⭐️⭐️⭐️⭐️⭐️ and ranked No. 2️⃣4️⃣ in the Rivals150…
— Canes Hoops (@CanesHoops) April 15, 2020
“In Love” with UM, Timberlake Readies to Win
CORAL GABLES, Fla. – Although not fully evident at the time, Sept. 13, 2019, proved to be a vastly important date in shaping the near future of the University of Miami men’s basketball program.
Joined by several family members, blue-chip recruit Earl Timberlake began his official visit in Coral Gables that day.
Timberlake, a 6-foot-6, 215-pound guard from Washington, D.C., readily admits that he did not head into that trip with particularly high expectations.
“Going into the visit, I just thought I was taking a visit just to go to Miami,” Timberlake shared. “I didn’t really think I was going to like it that much, as much as I did.”
Like many others, Timberlake thought Miami was a big-city school. Then, however, he arrived to see a gorgeous, suburban campus with countless palm trees, a charming lake and modern architecture.
Timberlake quickly “fell in love” with Miami, but it was not simply because of the campus. The DeMatha Catholic (Md.) High School star and his family felt a distinction connection with those inside the basketball program.
“It was a good vibe with the players and the coaches. Our dinner was all laughs and stuff,” Timberlake said. “I felt like I was at home. Coach L and my family [got along well and that is big] because if you impress my family, that’s saying a lot. So, he impressed them. He left [more of a] mark on them than the other coaches on my other visits.”
Head coach Jim Larrañaga seconded the importance of family in the recruiting process. It was clear just how much Timberlake’s family cared for him and wanted him to find the right fit.
Furthermore, the 2013 AP National Coach of the Year could sense that things were going well during the second weekend in September.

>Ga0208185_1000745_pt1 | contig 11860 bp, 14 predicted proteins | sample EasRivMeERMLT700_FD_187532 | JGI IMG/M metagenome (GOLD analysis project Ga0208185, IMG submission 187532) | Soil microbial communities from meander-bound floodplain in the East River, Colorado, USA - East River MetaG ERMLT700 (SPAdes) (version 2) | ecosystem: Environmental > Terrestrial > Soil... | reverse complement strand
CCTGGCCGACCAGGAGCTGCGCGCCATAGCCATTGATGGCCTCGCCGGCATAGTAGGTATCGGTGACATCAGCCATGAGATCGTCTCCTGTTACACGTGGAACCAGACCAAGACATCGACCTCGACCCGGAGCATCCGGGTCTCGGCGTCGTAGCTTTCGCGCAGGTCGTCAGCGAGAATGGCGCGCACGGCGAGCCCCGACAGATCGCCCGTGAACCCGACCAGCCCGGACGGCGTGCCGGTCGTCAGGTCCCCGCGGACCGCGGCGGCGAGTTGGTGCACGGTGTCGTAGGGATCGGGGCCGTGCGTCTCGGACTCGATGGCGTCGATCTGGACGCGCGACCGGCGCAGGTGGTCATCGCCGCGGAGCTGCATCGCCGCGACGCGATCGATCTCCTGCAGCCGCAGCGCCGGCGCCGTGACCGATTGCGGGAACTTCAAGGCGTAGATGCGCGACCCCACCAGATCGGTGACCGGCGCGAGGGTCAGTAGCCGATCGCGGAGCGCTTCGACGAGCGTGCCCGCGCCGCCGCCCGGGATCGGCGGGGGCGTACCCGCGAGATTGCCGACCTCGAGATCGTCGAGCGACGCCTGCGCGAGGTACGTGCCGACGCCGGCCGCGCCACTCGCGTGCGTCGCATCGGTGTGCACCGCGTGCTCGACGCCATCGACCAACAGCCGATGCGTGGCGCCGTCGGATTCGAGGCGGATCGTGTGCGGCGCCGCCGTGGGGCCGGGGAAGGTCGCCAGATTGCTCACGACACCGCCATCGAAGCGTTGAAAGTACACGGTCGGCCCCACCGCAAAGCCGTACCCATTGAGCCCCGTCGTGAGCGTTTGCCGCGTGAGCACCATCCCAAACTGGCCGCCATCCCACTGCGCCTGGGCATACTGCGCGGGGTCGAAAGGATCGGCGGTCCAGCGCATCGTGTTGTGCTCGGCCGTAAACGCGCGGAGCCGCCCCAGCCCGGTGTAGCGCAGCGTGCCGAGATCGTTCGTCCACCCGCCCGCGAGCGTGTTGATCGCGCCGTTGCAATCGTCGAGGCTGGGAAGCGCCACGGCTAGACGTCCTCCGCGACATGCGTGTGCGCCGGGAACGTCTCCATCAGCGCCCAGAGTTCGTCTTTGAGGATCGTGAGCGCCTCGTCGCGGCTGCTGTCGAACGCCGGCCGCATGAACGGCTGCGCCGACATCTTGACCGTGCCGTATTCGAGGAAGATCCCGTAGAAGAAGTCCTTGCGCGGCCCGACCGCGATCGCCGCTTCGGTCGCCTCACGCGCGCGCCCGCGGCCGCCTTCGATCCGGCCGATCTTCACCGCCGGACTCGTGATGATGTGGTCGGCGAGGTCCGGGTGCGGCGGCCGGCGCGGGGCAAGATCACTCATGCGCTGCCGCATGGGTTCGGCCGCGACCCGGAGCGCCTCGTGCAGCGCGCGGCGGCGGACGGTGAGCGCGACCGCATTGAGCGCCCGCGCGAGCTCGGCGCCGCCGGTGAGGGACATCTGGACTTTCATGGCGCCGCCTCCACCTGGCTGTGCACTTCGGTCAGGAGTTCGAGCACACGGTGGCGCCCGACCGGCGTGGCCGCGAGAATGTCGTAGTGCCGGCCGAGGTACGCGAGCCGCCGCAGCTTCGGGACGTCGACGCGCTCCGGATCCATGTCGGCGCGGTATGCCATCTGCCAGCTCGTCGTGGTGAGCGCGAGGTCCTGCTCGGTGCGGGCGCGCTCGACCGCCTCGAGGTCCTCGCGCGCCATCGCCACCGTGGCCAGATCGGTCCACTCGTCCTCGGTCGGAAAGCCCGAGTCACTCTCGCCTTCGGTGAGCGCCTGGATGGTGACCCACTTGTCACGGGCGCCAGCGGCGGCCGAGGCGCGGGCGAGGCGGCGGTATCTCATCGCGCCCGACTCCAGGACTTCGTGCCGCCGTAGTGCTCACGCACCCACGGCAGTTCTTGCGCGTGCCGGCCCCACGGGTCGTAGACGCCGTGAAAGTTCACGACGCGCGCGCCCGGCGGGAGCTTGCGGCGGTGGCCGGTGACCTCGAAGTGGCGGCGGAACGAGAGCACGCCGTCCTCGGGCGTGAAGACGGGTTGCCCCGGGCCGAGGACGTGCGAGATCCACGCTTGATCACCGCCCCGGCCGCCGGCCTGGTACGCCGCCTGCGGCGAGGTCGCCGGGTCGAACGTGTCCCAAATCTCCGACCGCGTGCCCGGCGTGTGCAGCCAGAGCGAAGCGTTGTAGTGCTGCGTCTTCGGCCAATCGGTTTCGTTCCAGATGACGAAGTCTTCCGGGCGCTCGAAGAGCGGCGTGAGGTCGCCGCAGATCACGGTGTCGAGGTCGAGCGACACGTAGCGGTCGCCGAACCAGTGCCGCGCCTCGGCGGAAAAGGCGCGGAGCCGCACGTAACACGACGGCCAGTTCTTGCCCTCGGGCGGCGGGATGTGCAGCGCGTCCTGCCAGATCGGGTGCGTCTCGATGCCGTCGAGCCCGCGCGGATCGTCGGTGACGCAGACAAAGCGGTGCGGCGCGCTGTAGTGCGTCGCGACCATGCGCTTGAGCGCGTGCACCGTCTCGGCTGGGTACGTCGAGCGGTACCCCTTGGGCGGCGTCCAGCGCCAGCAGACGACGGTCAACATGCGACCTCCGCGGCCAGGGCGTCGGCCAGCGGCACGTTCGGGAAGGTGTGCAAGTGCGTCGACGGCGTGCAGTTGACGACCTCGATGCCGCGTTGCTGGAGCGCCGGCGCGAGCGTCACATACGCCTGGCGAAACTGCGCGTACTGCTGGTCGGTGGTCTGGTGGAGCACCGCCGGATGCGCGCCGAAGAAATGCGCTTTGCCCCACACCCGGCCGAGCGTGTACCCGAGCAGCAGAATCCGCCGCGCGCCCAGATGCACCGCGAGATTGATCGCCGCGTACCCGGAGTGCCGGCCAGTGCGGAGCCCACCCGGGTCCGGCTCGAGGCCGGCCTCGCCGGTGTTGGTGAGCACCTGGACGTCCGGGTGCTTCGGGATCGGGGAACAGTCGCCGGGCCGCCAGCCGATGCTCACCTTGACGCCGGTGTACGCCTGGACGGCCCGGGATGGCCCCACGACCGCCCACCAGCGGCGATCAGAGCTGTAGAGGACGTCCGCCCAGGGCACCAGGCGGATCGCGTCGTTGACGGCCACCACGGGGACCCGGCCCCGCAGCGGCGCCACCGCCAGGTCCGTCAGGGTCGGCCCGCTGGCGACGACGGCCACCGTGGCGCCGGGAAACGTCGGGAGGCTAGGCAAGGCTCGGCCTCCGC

“His family invested . . . time and money into supporting Earl’s visits. So, they went on all the visits with Earl to evaluate each school thoroughly,” Larrañaga said. “While they were here, they spent a lot of time with me and my wife, and ended up realizing that the relationship that my coaches and I had with all the players was different than the other schools he was looking at.
“They really liked the atmosphere at dinner, the interaction that my coaches had with my players, the positive energy,” Larrañaga continued. “[They liked that there] was not a lot negativity, at all, in watching us practice. I think that became very significant to them.”
What they saw on the visit was backed up by what they heard from people who knew Larrañaga, a man with deep connections to the “DMV” area—District of Columbia, Maryland and Virginia—after spending 21 years across five decades as a coach in the Old Dominion State.
“Going into the visit, I just thought I was taking a visit just to go to Miami. I didn’t really think I was going to like it that much, as much as I did.”
One of those ties is currently at Miami in the form of standout guard Chris Lykes, who played in the same high school conference as Timberlake, as well as for the same AAU program.
“I had a relationship with him because he’s from this area,” Timberlake said. “He went to Gonzaga, I went to DeMatha. He played with Team Takeover; I was an eighth-grader when he was playing 17U. So, I knew him and that’s what made Miami a little more [like] home, knowing that there’s a guy from this area that goes there.”
While Lykes may have helped with the initial appeal, Larrañaga still believes others were key in confirming the authenticity of the visit.
“The idea that Earl felt comfortable because we had a player from his league that he came from was obviously important initially, but I think what became most important to Earl was that his family felt very, very comfortable with me and my staff because they knew a lot of people who had played for us at George Mason,” Larrañaga shared. “And they inquired through Chris Lykes’ parents and through several of our former players’ parents, and there was just a trust developed during the process that allowed us to feel like we had a very good shot at him.”